Rumors broke last week that the high-end version of the Apple Watch—the Edition—would have an 18-karat-gold case and could cost $4,000 or more. Some rumors have the sales price closer to $10,000, or about on par with an entry-level Rolex.
This immediately begs the question: Who in their right mind is going to pay Rolex prices for a kitschy piece of wearable tech that will be obsolete in two years?
Seriously. I get the appeal of a high-end watch with a real Swiss movement. It’s classy and old-fashioned…and it’s something a man can pass on to his son or grandson one day. There is something infinitely appealing about that. But a digital watch that beeps with incoming text messages kinda lacks that timeless appeal.
I’m not an Apple (AAPL) hater. In fact, I’m long the stock in my Dividend Growth portfolio, and I was practically gushing about the company’s cash hoard in an article earlier this month. I love AAPL stock, and consider it a no-brainer to own in an otherwise overpriced market. But I also think investors need a dose of reality when it comes to the Apple Watch.
The Wall Street Journal reported this week that Apple had asked its suppliers in Asia to make 5-6 million Apple Watches for next quarter’s launch, of which nearly a fifth would be the high-end Edition. We’re talking sales of about a million Edition watches per quarter…at anywhere from $4,000 to $10,000 a pop. That’s worth about $4 billion to $10 billion in revenues per quarter—big even by Apple’s gargantuan standards. As a point of reference, Apple pulled in $74.6 billion in revenue last quarter in the biggest quarter in the company’s history. Adding an extra $4 billion to $10 billion is real money.
But is it realistic?
Probably not, at least past the first quarter or two. I have no doubt that out of the approximately 400 million people that currently own an iPhone, some number of them of will gladly fork over $10,000 for a gold Apple Watch. But 1 million sales per quarter over the course of a year would be 4 million Editions…or about 1% of the entire installed base of iPhone users.
Consider the average iPhone buyer: They are the average American. Most buy a highly-subsidized phone in exchange for a long-term contract with their carrier. Is it really realistic to assume that one out of a hundred of them will spend thousands of dollars on a gold watch?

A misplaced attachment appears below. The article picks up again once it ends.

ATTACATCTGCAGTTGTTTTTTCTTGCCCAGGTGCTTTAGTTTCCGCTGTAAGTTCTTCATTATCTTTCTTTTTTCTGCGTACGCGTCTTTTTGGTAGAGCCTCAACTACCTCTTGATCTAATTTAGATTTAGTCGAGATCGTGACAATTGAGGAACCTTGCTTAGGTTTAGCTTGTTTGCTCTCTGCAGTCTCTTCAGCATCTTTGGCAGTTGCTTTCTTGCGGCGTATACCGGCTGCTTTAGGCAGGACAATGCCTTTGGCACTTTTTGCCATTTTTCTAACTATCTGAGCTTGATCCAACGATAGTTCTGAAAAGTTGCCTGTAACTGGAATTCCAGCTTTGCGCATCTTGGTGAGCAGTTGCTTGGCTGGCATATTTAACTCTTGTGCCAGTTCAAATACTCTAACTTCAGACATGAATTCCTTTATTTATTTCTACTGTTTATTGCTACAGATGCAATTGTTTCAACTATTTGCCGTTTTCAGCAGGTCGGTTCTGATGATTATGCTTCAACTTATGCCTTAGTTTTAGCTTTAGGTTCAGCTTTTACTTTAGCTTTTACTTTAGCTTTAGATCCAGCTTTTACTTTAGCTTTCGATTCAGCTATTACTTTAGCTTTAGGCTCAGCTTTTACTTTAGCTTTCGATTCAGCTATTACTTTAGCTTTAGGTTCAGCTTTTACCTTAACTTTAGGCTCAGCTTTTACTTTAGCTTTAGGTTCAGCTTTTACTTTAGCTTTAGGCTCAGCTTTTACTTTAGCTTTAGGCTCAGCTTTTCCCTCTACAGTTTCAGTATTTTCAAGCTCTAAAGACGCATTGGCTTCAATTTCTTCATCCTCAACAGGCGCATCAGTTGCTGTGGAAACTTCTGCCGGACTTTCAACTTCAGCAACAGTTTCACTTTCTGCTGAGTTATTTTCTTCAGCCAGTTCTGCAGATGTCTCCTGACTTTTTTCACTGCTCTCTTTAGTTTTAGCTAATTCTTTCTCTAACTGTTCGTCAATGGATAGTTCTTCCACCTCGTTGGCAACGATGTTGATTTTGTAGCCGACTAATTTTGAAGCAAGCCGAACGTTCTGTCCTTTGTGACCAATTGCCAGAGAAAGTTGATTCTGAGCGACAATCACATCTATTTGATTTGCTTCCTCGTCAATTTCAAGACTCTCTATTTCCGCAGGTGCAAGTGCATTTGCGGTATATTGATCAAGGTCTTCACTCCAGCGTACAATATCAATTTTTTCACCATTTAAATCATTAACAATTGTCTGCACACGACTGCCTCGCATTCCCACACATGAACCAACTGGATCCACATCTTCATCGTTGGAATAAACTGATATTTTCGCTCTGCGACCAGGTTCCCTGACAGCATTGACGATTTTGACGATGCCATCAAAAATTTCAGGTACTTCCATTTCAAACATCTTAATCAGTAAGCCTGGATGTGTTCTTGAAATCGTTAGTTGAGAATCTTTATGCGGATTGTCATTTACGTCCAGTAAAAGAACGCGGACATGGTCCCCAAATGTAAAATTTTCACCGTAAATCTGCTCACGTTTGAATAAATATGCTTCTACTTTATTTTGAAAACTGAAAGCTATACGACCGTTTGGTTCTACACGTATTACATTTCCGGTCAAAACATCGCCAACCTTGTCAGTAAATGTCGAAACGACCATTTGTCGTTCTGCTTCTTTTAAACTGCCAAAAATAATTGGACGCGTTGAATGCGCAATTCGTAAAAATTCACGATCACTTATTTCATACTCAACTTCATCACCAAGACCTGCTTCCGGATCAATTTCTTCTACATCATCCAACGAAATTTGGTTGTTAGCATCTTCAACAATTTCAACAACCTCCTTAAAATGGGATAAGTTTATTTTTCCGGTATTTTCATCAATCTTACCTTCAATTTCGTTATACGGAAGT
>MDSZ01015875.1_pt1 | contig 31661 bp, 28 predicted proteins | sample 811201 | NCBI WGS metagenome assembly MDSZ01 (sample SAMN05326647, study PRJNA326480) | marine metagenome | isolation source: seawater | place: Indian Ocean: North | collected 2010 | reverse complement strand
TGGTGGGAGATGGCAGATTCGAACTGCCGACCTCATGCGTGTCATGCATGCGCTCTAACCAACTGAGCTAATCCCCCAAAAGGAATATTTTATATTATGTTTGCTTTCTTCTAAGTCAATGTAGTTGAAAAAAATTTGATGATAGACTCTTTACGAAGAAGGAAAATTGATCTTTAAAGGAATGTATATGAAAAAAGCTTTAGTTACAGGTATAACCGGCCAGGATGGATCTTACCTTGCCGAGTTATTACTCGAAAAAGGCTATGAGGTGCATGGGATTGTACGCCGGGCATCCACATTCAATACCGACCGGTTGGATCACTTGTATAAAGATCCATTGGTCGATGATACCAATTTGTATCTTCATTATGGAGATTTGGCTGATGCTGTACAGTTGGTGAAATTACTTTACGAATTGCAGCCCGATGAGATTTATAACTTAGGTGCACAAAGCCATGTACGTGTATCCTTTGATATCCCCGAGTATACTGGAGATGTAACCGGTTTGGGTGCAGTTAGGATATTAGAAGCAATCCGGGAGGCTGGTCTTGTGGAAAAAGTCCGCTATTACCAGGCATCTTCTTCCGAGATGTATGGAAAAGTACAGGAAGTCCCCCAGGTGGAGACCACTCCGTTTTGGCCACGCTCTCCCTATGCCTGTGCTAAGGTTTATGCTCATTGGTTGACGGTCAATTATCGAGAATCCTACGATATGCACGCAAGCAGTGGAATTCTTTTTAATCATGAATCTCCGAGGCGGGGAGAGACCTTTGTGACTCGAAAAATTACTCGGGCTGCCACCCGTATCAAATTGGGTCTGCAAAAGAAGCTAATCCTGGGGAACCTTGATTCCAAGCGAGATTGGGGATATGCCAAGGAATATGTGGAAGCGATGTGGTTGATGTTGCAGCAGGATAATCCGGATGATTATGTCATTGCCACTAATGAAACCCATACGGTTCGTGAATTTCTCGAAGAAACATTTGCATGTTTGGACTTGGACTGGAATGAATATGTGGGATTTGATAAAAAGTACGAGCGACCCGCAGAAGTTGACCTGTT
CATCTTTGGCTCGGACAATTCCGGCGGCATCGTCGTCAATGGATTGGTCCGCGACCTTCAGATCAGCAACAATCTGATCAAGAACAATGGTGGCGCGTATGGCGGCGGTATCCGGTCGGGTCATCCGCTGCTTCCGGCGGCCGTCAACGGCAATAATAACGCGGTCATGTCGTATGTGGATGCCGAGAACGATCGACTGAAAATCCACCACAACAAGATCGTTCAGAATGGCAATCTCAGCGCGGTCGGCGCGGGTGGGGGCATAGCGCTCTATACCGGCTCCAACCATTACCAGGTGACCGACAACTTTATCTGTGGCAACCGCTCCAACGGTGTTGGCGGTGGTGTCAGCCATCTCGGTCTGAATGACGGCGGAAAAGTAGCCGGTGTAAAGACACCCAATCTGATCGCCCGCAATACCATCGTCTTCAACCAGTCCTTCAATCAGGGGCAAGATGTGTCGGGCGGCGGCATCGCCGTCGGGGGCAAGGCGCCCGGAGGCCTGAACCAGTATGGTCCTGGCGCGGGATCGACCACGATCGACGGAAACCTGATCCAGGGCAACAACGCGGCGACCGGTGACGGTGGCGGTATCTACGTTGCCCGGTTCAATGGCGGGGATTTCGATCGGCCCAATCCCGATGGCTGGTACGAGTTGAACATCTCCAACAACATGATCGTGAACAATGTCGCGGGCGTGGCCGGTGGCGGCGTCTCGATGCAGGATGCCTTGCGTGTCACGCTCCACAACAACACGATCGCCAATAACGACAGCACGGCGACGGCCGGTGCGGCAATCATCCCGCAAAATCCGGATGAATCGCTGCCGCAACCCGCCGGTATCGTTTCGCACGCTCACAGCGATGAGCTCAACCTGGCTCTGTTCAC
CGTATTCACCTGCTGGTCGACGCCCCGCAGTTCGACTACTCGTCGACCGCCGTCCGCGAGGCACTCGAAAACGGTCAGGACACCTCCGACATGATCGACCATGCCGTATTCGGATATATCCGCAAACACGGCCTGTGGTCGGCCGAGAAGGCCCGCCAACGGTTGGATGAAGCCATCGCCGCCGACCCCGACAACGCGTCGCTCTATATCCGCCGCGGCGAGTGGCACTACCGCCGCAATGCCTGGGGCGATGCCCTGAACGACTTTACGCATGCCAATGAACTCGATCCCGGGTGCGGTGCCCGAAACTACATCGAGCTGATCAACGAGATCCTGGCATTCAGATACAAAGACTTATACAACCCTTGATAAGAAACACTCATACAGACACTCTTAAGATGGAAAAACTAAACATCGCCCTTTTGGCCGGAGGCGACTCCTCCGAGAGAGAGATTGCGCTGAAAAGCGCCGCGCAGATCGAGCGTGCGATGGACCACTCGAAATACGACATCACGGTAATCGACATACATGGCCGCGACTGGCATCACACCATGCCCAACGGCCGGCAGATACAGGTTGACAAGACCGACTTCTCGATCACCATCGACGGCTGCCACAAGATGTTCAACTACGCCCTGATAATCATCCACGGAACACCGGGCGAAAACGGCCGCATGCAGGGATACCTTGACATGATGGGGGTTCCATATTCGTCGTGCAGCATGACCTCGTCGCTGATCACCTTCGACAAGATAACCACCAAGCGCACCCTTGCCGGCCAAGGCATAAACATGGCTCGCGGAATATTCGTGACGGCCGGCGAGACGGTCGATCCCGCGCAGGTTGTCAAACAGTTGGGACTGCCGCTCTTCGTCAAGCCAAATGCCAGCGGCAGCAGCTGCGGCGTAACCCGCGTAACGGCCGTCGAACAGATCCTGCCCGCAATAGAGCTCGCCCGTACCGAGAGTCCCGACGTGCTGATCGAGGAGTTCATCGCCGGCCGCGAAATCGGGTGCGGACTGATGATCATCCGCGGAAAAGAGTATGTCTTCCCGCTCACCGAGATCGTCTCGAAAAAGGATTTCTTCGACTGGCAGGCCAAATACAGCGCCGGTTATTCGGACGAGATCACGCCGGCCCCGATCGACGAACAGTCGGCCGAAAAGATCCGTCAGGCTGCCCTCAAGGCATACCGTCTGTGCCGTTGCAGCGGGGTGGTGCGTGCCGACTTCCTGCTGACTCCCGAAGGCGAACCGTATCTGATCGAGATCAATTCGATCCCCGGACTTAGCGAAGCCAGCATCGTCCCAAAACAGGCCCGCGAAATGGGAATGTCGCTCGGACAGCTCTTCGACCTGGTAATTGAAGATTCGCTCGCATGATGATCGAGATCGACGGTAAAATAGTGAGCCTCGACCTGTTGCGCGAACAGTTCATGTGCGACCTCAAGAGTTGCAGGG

I have higher hopes for the sport edition of the Apple Watch, which is expected to retail for about $350. But even here, is it realistic to expect sales of 2 million to 3 million per quarter? That would imply that 2% – 3% of all iPhone owners buy an Apple Watch every year. That’s probably doable. But it would also only add about $3 billion to Apple’s revenues in a given year. That’s nice, but hardly a game changer.
Here is the beauty of it: The Apple Watch doesn’t matter.
If the Apple Watch is a total flop—and I believe there is a decent chance that it will be—it will be a minor bump in the road for Apple.
Think about Apple’s old rival, Microsoft (MSFT). Windows 8 was a total, unmitigated disaster. It was almost universally hated by users, and its unpopularity allowed Google (GOOG) to get a toehold in the desktop and notebook computer markets. Topping it off, despite billions spent in development and marketing, the Windows Phone has failed to get traction, and the Surface tablet—while a solid piece of equipment—has a tiny market share compared to the iPad. Yet Microsoft has barely missed a beat. Its Office franchise is as strong as ever, and its cloud services business is booming.
Microsoft thrives because its core businesses are so strong they could survive years of awful management by former CEO Steve Ballmer. Likewise, Apple’s iPhone franchise is so strong, it could easily survive a decade of Ballmer-caliber management and still do just fine.
As I wrote earlier, Apple could fail to earn a profit for the next ten years and would still have enough cash to keep its dividend at current levels. And despite Apple’s gargantuan $740 billion market cap, the company is reasonably cheap by standard valuation metrics. Shares trade hands at just 14 times forward earnings estimates, slightly less than the S&P 500 average.
Is there a trade here?
Maybe. If Apple Watch sales come in lower than expected, Wall Street might dump AAPL stock in a short-sighted temper tantrum. Should that happen, use it as a buying opportunity. Apple is a dividend-raising, share repurchasing powerhouse with a bullet-proof balance sheet.
Disclosure: Long AAPL, MSFT